Surgical Practices May Explain International Survival Differences in Cancer Treatment

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Poor colorectal cancer survival rates in some countries could be linked to lower rates of surgical resection in those areas, particularly among older patients.
Poor colorectal cancer survival rates in some countries could be linked to lower rates of surgical resection in those areas, particularly among older patients.

Poor colorectal cancer survival rates in some countries could be due to lower rates of surgical resection in those areas, particularly among elderly patients, according to findings from a retrospective, tumor-registry study published in The Lancet Oncology.1 Surgical techniques did not appear to correlate with survival rates in the comparative study of treatment patterns and patient outcomes in England, Denmark, Norway, and Sweden.

“Survival from colon cancer and rectal cancer in England and colon cancer in Denmark was lower than in Norway and Sweden,” the authors reported. “Survival paralleled the relative provision of resectional surgery in these countries. Differences in patient selection for surgery, especially in patients older than 75 years or individuals with advanced disease, might partly explain these differences in international colorectal cancer survival.”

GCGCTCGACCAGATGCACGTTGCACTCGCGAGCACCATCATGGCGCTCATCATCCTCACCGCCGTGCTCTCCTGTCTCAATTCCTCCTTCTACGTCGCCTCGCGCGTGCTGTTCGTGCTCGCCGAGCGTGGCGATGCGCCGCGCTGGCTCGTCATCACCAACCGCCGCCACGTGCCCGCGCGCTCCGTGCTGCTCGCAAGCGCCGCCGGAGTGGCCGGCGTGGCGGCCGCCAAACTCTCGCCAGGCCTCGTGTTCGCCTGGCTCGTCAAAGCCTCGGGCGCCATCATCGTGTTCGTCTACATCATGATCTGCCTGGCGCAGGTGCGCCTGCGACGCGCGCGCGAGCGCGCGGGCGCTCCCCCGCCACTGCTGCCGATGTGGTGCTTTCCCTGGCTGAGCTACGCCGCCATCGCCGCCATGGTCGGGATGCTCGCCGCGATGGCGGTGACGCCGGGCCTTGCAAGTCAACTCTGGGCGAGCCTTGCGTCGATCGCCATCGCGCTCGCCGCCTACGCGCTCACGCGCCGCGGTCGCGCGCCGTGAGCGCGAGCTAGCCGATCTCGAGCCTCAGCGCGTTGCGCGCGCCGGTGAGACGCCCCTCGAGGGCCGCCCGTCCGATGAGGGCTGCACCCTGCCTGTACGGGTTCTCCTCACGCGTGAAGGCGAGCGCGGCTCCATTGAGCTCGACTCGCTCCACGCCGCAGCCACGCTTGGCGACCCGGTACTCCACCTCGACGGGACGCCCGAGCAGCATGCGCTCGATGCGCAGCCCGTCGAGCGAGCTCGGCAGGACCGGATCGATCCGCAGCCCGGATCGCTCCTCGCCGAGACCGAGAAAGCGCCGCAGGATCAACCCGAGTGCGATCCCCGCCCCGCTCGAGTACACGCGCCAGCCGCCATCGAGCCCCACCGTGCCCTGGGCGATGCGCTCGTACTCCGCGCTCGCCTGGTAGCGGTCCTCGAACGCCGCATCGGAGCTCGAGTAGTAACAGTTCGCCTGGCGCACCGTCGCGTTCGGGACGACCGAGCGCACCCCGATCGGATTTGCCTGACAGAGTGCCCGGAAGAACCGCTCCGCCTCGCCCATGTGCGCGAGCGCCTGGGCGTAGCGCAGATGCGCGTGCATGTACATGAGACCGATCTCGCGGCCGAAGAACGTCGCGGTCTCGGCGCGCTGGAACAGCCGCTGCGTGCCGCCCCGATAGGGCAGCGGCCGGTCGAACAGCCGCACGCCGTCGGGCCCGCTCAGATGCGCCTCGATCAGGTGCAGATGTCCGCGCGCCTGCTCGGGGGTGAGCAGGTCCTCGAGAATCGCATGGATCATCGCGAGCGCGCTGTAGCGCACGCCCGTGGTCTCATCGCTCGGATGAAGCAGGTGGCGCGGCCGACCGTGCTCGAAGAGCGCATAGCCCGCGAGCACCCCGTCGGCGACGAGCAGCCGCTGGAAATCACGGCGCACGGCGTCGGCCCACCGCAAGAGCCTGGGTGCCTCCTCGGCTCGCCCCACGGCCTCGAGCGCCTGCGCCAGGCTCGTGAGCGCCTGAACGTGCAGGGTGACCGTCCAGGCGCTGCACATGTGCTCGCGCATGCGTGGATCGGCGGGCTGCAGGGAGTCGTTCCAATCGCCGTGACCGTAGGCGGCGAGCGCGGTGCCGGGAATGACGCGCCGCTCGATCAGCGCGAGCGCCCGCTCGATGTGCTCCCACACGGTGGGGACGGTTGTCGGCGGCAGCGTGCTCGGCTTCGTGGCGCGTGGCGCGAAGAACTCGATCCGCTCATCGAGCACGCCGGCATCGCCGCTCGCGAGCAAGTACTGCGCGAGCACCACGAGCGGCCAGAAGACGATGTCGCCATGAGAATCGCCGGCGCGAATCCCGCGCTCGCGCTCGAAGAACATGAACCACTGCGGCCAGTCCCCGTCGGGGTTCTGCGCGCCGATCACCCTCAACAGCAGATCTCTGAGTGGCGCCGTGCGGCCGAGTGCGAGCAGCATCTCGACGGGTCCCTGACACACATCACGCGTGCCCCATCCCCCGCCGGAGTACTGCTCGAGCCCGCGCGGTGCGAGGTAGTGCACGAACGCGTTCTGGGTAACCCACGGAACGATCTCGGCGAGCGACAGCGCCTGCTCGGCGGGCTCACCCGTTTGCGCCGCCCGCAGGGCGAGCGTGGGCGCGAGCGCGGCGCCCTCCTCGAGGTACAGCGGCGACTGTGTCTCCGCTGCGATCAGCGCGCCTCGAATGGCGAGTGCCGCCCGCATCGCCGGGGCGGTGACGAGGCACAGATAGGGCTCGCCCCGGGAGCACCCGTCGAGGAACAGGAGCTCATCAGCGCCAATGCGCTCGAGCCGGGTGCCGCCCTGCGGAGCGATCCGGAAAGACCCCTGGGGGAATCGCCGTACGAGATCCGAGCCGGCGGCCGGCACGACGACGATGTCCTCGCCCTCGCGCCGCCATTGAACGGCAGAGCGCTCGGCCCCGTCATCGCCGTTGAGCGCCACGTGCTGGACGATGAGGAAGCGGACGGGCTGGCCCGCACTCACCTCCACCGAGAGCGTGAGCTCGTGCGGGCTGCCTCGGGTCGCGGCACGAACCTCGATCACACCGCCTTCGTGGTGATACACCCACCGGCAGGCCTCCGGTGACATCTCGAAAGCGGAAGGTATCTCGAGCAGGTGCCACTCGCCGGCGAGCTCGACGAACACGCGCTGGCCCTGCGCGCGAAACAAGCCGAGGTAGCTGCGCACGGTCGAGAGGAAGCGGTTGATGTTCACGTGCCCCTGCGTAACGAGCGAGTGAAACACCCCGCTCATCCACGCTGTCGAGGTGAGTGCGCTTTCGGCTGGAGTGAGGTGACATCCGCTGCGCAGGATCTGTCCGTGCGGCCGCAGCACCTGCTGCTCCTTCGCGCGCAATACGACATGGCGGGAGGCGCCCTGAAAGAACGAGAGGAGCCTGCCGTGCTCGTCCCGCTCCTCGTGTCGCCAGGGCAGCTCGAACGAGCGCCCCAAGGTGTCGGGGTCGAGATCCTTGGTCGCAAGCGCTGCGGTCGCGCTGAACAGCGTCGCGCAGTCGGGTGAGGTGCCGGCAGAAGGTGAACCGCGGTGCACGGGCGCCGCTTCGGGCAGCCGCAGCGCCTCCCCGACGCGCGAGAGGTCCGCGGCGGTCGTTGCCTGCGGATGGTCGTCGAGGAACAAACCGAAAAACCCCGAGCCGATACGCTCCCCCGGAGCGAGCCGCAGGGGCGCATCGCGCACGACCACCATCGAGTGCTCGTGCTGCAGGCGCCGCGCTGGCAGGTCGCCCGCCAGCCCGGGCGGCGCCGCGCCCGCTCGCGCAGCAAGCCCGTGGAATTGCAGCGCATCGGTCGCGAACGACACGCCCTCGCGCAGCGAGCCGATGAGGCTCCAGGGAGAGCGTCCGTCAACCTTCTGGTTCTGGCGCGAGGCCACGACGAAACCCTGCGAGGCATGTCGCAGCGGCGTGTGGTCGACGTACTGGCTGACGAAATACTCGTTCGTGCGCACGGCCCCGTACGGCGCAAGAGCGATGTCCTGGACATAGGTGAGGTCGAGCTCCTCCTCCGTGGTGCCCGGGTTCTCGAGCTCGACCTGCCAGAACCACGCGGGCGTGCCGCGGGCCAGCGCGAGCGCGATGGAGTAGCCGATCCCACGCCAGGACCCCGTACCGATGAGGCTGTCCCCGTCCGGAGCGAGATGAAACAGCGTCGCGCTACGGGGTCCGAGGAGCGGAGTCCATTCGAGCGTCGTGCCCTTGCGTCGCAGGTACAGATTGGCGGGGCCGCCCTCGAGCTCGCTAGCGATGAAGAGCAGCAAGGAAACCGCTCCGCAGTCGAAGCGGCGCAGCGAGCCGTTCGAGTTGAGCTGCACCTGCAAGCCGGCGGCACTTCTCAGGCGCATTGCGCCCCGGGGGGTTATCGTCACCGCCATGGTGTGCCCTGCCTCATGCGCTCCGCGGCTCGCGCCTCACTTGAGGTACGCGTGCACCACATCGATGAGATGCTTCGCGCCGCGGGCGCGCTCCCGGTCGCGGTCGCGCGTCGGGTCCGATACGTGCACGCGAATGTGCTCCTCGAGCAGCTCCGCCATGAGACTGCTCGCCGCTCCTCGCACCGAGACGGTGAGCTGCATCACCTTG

The study included data from a total of 139,457 adults diagnosed with primary invasive colorectal adenocarcinoma between 2010 and 2012. Overall, patient survival was not associated with surgical technique. Rates of surgical colon resection were 68% in England and 81% in Sweden, and 60% and 71% for rectal cancer, respectively. For patients aged 75 years and older, those differences were even more pronounced: 60% vs 81%, respectively, for colon cancer and 46% and 62%, respectively, for rectal cancer.

The registry data reviewed did not include comorbidities, however. The risk of perioperative morality should continue to be carefully assessed for each patient, cautioned Eva Angenete, MD, PhD, of the Sahlgrenska Academy at University of Gothenburg, Sahlgrenska University Hospital, Gothenburg, Sweden, in a commentary published alongside the study.2

Tumor registries should be updated to include patient frailty and comorbidity data, the study authors and Dr Angenete noted. 

References

1. Majano SB, Di Girolamo C, Rachet B, et al. Surgical treatment and survival from colorectal cancer in Denmark, England, Norway, and Sweden: a population-based study [published online December 10, 2018]. Lancet Oncol. doi: 10.1016/S1470-2045(18)30646-6

2. Angenete E. The importance of surgery in colorectal cancer treatment [published online December 10, 2018]. Lancet Oncol. doi: 10.1016/S1470-2045(18)30646-6

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